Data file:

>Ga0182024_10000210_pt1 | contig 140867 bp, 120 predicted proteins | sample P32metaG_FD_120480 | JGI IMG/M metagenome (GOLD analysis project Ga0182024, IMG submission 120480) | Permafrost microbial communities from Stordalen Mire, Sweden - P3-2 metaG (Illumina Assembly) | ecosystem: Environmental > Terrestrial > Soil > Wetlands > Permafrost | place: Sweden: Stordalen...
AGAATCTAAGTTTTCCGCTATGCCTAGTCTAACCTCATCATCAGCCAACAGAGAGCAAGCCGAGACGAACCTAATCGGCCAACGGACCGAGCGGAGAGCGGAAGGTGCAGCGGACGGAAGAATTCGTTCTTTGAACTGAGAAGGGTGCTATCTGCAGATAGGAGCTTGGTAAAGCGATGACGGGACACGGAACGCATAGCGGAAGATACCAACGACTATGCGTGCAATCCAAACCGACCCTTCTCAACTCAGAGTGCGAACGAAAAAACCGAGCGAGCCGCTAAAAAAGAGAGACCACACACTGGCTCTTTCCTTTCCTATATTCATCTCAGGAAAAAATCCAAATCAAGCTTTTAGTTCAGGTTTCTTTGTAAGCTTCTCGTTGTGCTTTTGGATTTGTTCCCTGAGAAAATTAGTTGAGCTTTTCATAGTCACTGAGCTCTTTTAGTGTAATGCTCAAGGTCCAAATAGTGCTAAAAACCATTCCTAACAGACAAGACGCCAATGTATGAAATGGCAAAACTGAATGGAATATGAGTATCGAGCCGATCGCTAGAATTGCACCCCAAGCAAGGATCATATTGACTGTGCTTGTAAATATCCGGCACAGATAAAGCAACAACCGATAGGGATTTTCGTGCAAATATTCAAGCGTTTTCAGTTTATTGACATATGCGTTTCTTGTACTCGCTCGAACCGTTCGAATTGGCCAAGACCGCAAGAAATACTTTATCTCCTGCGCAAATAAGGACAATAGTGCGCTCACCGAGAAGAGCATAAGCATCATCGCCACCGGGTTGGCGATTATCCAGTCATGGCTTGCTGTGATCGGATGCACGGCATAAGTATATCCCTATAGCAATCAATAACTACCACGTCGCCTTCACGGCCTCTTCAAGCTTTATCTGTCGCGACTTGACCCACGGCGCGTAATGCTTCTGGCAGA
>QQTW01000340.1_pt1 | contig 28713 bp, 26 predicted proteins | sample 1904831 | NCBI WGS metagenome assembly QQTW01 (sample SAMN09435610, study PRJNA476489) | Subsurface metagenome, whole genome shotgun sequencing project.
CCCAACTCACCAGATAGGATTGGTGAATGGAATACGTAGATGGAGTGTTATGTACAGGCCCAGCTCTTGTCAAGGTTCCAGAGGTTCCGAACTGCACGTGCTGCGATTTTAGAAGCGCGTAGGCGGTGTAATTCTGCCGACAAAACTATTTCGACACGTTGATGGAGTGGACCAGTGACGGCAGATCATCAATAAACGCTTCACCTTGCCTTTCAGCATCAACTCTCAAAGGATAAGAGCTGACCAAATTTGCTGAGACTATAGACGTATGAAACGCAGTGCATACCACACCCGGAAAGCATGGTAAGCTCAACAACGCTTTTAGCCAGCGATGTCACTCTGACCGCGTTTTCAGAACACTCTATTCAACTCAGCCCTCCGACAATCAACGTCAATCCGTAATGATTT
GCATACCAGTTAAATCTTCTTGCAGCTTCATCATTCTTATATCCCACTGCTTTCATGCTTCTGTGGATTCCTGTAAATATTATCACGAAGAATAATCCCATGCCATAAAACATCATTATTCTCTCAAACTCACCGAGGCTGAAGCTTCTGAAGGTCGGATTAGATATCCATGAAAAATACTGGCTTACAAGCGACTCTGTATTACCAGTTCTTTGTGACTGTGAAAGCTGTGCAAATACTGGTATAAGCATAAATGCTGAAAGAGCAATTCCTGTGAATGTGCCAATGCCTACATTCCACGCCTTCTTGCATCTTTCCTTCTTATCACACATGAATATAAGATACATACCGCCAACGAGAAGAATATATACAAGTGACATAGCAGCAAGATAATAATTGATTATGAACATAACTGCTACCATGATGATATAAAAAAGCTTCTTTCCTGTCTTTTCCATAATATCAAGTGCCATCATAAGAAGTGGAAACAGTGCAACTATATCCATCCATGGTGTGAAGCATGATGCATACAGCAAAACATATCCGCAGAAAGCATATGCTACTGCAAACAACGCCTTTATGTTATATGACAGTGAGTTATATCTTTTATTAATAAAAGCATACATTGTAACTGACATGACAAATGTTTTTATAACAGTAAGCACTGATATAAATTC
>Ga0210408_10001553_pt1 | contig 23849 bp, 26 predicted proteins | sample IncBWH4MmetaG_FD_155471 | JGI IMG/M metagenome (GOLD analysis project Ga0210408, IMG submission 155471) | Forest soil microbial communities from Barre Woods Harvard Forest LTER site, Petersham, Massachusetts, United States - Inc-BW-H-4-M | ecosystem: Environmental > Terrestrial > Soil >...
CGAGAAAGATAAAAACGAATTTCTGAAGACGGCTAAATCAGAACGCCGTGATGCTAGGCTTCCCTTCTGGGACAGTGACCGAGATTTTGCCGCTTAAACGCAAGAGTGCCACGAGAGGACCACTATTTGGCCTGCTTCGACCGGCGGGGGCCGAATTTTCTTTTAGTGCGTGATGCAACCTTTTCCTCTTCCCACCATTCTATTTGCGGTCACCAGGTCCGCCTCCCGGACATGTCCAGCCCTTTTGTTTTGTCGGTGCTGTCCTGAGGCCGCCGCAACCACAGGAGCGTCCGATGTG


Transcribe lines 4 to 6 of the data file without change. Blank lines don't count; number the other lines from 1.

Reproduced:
CCCAACTCACCAGATAGGATTGGTGAATGGAATACGTAGATGGAGTGTTATGTACAGGCCCAGCTCTTGTCAAGGTTCCAGAGGTTCCGAACTGCACGTGCTGCGATTTTAGAAGCGCGTAGGCGGTGTAATTCTGCCGACAAAACTATTTCGACACGTTGATGGAGTGGACCAGTGACGGCAGATCATCAATAAACGCTTCACCTTGCCTTTCAGCATCAACTCTCAAAGGATAAGAGCTGACCAAATTTGCTGAGACTATAGACGTATGAAACGCAGTGCATACCACACCCGGAAAGCATGGTAAGCTCAACAACGCTTTTAGCCAGCGATGTCACTCTGACCGCGTTTTCAGAACACTCTATTCAACTCAGCCCTCCGACAATCAACGTCAATCCGTAATGATTT
GCATACCAGTTAAATCTTCTTGCAGCTTCATCATTCTTATATCCCACTGCTTTCATGCTTCTGTGGATTCCTGTAAATATTATCACGAAGAATAATCCCATGCCATAAAACATCATTATTCTCTCAAACTCACCGAGGCTGAAGCTTCTGAAGGTCGGATTAGATATCCATGAAAAATACTGGCTTACAAGCGACTCTGTATTACCAGTTCTTTGTGACTGTGAAAGCTGTGCAAATACTGGTATAAGCATAAATGCTGAAAGAGCAATTCCTGTGAATGTGCCAATGCCTACATTCCACGCCTTCTTGCATCTTTCCTTCTTATCACACATGAATATAAGATACATACCGCCAACGAGAAGAATATATACAAGTGACATAGCAGCAAGATAATAATTGATTATGAACATAACTGCTACCATGATGATATAAAAAAGCTTCTTTCCTGTCTTTTCCATAATATCAAGTGCCATCATAAGAAGTGGAAACAGTGCAACTATATCCATCCATGGTGTGAAGCATGATGCATACAGCAAAACATATCCGCAGAAAGCATATGCTACTGCAAACAACGCCTTTATGTTATATGACAGTGAGTTATATCTTTTATTAATAAAAGCATACATTGTAACTGACATGACAAATGTTTTTATAACAGTAAGCACTGATATAAATTC
>Ga0210408_10001553_pt1 | contig 23849 bp, 26 predicted proteins | sample IncBWH4MmetaG_FD_155471 | JGI IMG/M metagenome (GOLD analysis project Ga0210408, IMG submission 155471) | Forest soil microbial communities from Barre Woods Harvard Forest LTER site, Petersham, Massachusetts, United States - Inc-BW-H-4-M | ecosystem: Environmental > Terrestrial > Soil >...